Finance

Posted 07 Apr 2020, Editor's Desk

How to Calculate Depreciation in Your Business



The Step-by-Step Guide on How to Calculate Depreciation


When you’re running a small business, each and every penny saved is a penny earned.


Many business owners feels that depreciation is too complicated or that they’ll have to pay a lot to the accountant to calculate depreciation. Well that’s a mistake which could cost you far more than any savings from your accounting procedures.



What is Depreciation?


When you use an asset over a period of time, it often loses its value.


Depreciation is the decrease in the value of an asset over time due to its wear and tear, new technology or market conditions. 


What can a small business depreciate?

Common assets that a company can depreciate include tangible assets like machinery, vehicles, furniture, buildings, etc. and intangible assets like patents, copyrights, and computer software.


For example: If a company purchases a vehicle costing Rs.100,000 and the expected usage of the vehicle is 5 years, the business might calculate depreciation on the asset at Rs.20,000 each year for a period of 5 years. 

Depreciation is an income tax deduction. By decreasing the value of the asset, your overall taxable income lowers, and hence, your tax liability decreases.


How to calculate depreciation in Small Business?


There is no single method to calculate depreciation. In fact, there are several methods of calculating depreciation.

3 most common methods to calculate depreciation are as follows:

  • Straight Line method
  • Unit of production method
  • Accelerated depreciation method


Estimate Initial cost, Useful life and Residual value

Step 1


Calculate the initial cost of the asset purchased. The initial cost includes the cost of acquiring the asset plus additional expenses for making it operational, such as installation cost, shipping or taxes.


Initial cost = Cost of asset + additional expenses (installation, shipping or taxes)


Step 2


Estimate the useful life of the asset i.e. the period of time over which the asset is expected to be used, after which it needs to be replaced. 


Step 3


Estimate the residual or salvage value of the asset i.e. the amount that you expect to be received from the disposal of the asset after its useful life.



1. Straight-line method 


This is the simplest method of all. In the straight-line method, you choose to depreciate your asset at an equal amount for each year over its useful lifespan.


Depreciation expense = (Asset cost – Residual value) / Useful life of the asset


For Example: 

Suppose Aggarwal Sweets purchases a machinery for Rs.200,000 having a useful life of 10 years and the residual value of the machinery is Rs.20,000.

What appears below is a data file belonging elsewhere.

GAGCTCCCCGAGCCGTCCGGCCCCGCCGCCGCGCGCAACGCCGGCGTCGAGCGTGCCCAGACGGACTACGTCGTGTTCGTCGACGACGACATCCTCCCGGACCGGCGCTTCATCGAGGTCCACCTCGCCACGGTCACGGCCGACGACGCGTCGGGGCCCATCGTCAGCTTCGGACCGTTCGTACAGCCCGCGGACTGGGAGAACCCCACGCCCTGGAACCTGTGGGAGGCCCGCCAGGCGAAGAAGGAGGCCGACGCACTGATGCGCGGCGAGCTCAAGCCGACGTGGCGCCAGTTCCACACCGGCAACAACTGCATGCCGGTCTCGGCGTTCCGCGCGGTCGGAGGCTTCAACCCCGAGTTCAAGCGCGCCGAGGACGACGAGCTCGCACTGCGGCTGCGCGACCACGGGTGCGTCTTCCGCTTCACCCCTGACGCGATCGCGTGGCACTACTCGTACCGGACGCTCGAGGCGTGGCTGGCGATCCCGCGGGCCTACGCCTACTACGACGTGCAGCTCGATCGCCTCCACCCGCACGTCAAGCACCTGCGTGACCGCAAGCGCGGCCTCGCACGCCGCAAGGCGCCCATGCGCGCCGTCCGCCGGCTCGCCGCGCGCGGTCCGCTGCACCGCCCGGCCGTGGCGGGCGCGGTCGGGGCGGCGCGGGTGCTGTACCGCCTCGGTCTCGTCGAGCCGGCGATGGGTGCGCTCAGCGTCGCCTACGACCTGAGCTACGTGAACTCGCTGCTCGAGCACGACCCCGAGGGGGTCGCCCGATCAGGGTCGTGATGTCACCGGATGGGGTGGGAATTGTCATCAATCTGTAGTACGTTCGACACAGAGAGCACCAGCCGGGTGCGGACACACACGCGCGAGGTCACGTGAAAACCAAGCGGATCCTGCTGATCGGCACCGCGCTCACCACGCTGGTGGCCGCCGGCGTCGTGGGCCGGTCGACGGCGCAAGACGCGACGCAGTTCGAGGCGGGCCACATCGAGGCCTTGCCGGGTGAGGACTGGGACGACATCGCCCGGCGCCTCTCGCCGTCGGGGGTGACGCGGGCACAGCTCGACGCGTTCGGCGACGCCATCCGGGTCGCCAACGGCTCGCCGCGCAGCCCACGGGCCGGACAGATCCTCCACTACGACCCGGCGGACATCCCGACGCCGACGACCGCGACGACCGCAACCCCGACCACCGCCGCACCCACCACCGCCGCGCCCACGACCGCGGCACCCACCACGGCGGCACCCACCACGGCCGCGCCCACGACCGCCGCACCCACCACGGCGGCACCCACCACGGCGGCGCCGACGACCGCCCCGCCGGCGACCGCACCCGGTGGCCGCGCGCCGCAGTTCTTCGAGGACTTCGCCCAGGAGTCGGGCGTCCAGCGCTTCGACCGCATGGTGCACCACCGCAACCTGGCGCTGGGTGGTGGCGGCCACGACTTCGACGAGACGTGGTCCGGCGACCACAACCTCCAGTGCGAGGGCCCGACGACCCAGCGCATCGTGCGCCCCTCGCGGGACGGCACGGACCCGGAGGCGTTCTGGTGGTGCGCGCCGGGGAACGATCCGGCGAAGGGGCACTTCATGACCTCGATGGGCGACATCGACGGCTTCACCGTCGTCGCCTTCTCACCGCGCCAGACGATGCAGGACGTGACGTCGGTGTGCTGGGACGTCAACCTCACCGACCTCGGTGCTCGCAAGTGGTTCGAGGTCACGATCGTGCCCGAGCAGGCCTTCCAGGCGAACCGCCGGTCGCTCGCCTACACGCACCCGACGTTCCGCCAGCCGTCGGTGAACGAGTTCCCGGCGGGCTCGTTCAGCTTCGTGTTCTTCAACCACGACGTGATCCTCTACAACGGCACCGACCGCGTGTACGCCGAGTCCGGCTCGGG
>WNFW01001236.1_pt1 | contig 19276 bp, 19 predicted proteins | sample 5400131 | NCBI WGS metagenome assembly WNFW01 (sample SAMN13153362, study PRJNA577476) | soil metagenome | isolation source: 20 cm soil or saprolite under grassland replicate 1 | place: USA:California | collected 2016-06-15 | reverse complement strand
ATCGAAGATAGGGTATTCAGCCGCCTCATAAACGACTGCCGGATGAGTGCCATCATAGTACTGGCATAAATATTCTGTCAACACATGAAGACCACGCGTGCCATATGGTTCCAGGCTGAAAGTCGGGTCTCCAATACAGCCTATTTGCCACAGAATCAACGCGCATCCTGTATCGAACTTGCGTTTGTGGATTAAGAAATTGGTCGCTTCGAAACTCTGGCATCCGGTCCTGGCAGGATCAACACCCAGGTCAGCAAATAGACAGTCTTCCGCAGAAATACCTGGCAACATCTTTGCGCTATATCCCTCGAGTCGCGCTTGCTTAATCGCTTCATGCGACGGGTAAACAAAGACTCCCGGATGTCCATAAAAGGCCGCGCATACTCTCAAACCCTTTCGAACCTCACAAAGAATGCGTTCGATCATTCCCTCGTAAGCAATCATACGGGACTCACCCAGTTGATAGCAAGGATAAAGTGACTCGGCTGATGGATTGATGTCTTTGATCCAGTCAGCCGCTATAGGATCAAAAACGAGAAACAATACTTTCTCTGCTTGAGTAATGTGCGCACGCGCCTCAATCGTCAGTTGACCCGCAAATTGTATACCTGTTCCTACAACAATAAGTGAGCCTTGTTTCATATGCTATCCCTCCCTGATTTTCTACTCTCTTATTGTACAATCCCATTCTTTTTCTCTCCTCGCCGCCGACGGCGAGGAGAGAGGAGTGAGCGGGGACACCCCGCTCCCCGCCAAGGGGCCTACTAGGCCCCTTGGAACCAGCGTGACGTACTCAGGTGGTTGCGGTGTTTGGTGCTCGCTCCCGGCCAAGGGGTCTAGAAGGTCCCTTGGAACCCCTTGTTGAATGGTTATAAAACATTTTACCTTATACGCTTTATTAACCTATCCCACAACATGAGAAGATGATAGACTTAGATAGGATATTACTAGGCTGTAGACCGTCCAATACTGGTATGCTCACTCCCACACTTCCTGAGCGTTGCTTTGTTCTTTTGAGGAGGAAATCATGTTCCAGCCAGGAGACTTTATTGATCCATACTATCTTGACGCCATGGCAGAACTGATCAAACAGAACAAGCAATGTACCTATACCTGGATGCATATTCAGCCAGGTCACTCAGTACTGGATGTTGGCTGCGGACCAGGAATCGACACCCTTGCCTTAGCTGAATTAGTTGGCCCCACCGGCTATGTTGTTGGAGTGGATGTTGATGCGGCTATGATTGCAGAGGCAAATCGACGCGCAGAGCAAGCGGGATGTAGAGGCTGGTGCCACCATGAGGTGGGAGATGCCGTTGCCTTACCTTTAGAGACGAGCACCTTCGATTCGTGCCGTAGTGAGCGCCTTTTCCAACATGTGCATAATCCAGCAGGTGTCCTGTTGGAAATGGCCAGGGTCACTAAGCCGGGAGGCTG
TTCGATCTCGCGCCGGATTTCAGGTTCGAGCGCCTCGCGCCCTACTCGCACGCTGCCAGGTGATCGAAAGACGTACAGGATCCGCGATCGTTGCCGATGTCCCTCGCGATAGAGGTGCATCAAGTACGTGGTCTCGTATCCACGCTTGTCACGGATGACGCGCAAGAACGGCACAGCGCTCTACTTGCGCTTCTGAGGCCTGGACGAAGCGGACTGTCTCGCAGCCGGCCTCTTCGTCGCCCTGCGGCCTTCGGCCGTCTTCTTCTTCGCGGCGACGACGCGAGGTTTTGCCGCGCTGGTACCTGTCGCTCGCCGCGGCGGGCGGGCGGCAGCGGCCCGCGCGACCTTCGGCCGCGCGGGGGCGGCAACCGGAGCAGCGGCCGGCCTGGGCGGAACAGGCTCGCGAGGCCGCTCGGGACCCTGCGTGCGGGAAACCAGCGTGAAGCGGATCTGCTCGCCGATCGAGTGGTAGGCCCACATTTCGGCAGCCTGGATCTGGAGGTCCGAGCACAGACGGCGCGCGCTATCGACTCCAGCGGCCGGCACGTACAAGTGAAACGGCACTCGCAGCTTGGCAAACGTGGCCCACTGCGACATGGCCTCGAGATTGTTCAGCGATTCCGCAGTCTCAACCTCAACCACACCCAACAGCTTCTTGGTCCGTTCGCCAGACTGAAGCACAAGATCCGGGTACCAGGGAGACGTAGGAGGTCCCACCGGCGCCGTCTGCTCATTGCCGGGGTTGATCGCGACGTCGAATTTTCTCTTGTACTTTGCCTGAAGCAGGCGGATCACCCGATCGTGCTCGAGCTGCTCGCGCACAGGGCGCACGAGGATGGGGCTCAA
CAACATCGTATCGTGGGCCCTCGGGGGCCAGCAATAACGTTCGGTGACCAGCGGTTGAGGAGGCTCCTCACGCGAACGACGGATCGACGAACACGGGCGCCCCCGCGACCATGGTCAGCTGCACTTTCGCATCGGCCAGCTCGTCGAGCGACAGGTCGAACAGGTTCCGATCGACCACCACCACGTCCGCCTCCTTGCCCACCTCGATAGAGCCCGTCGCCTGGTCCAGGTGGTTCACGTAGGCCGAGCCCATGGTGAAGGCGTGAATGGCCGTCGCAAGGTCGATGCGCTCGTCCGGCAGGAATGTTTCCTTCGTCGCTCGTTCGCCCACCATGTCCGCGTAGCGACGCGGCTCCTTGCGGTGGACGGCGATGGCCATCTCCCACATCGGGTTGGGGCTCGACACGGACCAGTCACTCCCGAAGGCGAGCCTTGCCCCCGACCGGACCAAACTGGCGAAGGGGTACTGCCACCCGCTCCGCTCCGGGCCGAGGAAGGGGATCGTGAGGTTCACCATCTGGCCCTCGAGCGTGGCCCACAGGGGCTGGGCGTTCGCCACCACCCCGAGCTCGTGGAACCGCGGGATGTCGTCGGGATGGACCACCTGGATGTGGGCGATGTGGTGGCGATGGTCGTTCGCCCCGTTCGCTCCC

Annual Depreciation expense = (Rs.200,000 – Rs.20,000) / 10

Annual Depreciation expense = Rs.18000


Thus, Aggarwal Sweets can take Rs.8000 as depreciation expense every year over the next 10 years.



2. Unit of production method


This method is very useful in assembly for production lines. This is a 2-step process.


Under this method of depreciation calculation, equal expense rates are assigned to each unit produced. 


Hence, depreciation calculation is based on the output capability of the asset rather than the number of years.


2 steps are:

Step 1: Calculate per unit depreciation:


Per unit depreciation = (Cost of asset – Residual Value) / useful life in terms of units of production


Step 2: Calculate the depreciation of actual units produced: 

Total Depreciation = Per Unit Depreciation x Units Produced


For example:

Gupta Ji Ltd. purchases a printing press to print flyers for Rs.40,000 with a useful life of 1,80,000 units and a residual value of Rs.4000. It prints 4000 flyers.


Step 1: Per unit Depreciation = (Rs.40,000 - Rs.4000) / 180,000 = Rs.0.2

Step 2: Total Depreciation = Rs.0.2 x 4000 flyers = Rs.800


Hence, the total depreciation expense, which is accounted, is Rs.800.



3. Written down value method:


Under this method, depreciation is calculated at a fixed percentage each year on the decreasing book value, known as Written Down Value of the asset (book value less depreciation).


For example:


Sharma & Sons purchased a machine for Rs.500,000 having a useful life of 10 years and its estimated residual value is Rs.40,000. 

Rate of depreciation = 10%


Amount of depreciation = (Book Value × Rate of Depreciation) / 100


1st year: Depreciation = Rs.500,000 x 10/100  = Rs.50,000

2nd Year: Depreciation = Rs.450,000 x 10/100 = Rs.45,000

3rd Year: Depreciation = Rs.4,05,000 x 10/100 = Rs.40,500

4Th Year: Depreciation =   Rs.3,64,500 x 10/100 = Rs.36,450



Depreciation is an important part of bookkeeping and accounting which helps companies maintain their income statement and balance sheet properly with the right profits recorded. 


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